Email this review


Not a self-treatment guide--but a detailed, well-based argument for a new way of thinking about back pain. Presently, back pain is considered the result of structural abnormality: injury or factors present from birth cause some dysfunction in the muscles, bones, or supporting tissues of the back, with resulting pain and limitations to movement. Sarno, a specialist in rehabilitation medicine (New York University), would like to abandon the structural theory completely, and many, of his objections are quite convincing. He believes that back pain is caused, instead, by tension--which leads to physical changes in the muscles and nerves of the back, a condition he calls ""tension myositis syndrome."" As he explains it, ""the change is circulatory; tension constricts the blood vessels feeding the involved muscles, and the resultant blood deprivation leads to painful muscle spasm and nerve pain."" Gradually, the tension, pain, and fear of pain interact and increase, until in many people it becomes chronic. Of current treatments--all geared to repairing structural abnormalities--the most successful are heat, massage, and exercise: they cause muscles to relax, allowing greater circulation--and more oxygen to reach the muscle. Sarno attributes relief from other treatments to placebo effects; surgery, he contends, is completely inappropriate. His own model of treatment is based on changing individual responses to tension and stress. (These are not detailed here.) Sarno published his theories in medical journals; this will serve to bring them, deservedly, to a wider, lay and medical audience.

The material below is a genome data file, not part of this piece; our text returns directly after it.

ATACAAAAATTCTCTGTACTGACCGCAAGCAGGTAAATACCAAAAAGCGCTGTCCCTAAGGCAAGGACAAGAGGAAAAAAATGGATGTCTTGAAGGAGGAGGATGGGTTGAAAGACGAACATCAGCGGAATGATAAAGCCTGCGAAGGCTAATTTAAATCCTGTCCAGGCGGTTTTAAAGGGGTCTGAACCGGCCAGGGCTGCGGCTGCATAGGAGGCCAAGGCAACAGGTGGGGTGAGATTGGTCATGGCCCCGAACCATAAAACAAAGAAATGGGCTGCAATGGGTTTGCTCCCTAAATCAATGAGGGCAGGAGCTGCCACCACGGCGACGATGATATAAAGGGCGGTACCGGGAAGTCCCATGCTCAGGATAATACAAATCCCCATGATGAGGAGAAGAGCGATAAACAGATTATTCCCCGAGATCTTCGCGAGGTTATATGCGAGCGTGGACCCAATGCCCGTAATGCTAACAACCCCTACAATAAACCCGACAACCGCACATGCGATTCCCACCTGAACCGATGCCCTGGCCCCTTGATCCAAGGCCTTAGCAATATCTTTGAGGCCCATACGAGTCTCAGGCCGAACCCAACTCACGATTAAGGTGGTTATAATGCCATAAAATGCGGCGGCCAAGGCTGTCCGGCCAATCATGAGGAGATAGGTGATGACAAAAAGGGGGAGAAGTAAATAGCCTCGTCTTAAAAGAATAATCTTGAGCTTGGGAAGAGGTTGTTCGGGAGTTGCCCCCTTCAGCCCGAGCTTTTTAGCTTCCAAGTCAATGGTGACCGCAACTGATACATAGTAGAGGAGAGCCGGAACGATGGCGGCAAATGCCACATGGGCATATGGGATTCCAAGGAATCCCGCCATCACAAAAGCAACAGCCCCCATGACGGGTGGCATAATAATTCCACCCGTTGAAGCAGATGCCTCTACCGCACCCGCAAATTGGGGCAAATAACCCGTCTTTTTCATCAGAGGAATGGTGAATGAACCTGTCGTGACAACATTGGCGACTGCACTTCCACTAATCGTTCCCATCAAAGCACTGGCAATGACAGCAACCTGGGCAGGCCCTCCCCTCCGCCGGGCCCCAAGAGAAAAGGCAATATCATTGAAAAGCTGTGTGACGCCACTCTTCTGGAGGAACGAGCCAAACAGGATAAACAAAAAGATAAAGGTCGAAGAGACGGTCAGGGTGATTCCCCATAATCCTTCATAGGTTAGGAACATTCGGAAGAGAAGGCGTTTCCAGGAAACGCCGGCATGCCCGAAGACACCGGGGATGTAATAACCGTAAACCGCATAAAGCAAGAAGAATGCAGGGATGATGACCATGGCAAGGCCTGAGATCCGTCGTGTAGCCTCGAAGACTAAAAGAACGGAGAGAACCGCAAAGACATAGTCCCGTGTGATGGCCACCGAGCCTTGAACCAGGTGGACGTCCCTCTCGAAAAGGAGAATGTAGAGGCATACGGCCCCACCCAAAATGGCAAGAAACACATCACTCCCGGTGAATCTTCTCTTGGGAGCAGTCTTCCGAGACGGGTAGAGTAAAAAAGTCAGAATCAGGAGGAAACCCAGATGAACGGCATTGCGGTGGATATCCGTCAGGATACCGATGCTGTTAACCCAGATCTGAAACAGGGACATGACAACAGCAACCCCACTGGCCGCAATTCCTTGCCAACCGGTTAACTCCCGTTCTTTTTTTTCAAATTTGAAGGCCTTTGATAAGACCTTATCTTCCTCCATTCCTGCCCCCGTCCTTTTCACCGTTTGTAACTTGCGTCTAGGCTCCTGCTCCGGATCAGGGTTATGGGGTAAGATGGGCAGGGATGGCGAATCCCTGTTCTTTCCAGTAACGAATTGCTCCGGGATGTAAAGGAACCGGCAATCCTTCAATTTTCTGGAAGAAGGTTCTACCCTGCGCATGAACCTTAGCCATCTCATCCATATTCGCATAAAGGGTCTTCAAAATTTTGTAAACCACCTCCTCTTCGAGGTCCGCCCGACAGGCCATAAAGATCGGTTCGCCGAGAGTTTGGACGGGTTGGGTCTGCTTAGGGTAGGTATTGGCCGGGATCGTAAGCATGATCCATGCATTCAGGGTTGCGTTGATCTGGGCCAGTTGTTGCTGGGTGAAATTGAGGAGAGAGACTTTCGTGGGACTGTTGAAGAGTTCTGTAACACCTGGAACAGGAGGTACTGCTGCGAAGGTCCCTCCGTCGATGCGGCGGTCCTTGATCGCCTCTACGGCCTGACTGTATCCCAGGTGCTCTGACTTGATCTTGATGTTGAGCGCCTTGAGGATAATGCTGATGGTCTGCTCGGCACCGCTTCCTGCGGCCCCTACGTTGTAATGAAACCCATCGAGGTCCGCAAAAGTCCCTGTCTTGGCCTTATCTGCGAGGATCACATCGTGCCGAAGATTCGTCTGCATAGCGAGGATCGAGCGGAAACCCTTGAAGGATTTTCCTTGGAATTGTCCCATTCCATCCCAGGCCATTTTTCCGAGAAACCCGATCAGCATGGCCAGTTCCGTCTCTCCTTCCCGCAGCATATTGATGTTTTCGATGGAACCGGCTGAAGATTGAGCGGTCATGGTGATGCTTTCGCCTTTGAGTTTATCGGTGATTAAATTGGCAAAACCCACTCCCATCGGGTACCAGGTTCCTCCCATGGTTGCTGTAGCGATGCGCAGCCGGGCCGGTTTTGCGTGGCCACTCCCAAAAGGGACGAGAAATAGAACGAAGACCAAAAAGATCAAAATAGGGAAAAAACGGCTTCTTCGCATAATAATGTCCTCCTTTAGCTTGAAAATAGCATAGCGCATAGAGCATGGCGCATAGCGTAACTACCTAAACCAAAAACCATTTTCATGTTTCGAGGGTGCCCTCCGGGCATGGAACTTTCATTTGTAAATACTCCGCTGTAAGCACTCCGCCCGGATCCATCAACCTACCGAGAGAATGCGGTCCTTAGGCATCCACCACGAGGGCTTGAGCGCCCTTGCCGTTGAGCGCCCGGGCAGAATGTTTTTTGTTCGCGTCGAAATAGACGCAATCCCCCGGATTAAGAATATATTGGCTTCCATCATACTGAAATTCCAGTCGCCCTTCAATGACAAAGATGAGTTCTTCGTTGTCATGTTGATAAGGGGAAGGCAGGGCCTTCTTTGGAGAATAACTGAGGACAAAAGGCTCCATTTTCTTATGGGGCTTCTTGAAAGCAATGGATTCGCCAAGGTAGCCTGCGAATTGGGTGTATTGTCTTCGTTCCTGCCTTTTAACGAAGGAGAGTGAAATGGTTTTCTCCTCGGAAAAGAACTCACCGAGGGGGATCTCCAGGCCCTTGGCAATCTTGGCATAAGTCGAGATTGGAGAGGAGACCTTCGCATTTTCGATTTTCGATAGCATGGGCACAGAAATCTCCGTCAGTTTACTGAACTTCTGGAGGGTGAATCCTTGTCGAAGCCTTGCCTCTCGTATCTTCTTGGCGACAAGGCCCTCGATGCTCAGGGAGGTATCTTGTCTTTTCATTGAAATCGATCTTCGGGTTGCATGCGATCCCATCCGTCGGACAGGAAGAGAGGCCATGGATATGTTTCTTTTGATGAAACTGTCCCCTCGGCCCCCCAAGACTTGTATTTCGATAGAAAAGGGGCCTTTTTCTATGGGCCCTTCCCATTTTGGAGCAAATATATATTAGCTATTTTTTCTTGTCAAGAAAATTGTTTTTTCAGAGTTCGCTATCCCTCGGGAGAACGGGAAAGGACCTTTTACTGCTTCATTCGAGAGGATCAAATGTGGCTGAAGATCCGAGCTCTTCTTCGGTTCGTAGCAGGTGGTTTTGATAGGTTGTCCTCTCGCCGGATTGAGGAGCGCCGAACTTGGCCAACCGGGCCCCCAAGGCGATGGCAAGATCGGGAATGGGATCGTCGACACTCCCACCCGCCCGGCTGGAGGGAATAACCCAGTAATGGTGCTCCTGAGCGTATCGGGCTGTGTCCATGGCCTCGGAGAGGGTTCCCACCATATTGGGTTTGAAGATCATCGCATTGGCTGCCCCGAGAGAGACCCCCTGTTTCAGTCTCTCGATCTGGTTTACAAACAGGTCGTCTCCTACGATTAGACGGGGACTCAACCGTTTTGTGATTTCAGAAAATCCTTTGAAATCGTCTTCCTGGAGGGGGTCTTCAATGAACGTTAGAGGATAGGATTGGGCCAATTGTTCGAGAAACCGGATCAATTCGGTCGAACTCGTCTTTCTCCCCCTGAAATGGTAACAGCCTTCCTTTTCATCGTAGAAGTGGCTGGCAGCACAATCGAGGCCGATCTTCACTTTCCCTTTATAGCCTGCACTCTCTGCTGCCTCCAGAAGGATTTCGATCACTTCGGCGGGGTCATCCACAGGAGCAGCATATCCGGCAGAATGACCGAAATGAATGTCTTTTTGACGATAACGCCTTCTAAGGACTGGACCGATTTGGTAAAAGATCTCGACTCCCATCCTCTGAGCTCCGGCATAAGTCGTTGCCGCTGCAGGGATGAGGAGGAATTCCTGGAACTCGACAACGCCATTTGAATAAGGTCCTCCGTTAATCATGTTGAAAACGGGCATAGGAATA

Pub Date: Aug. 20th, 1984
Publisher: Morrow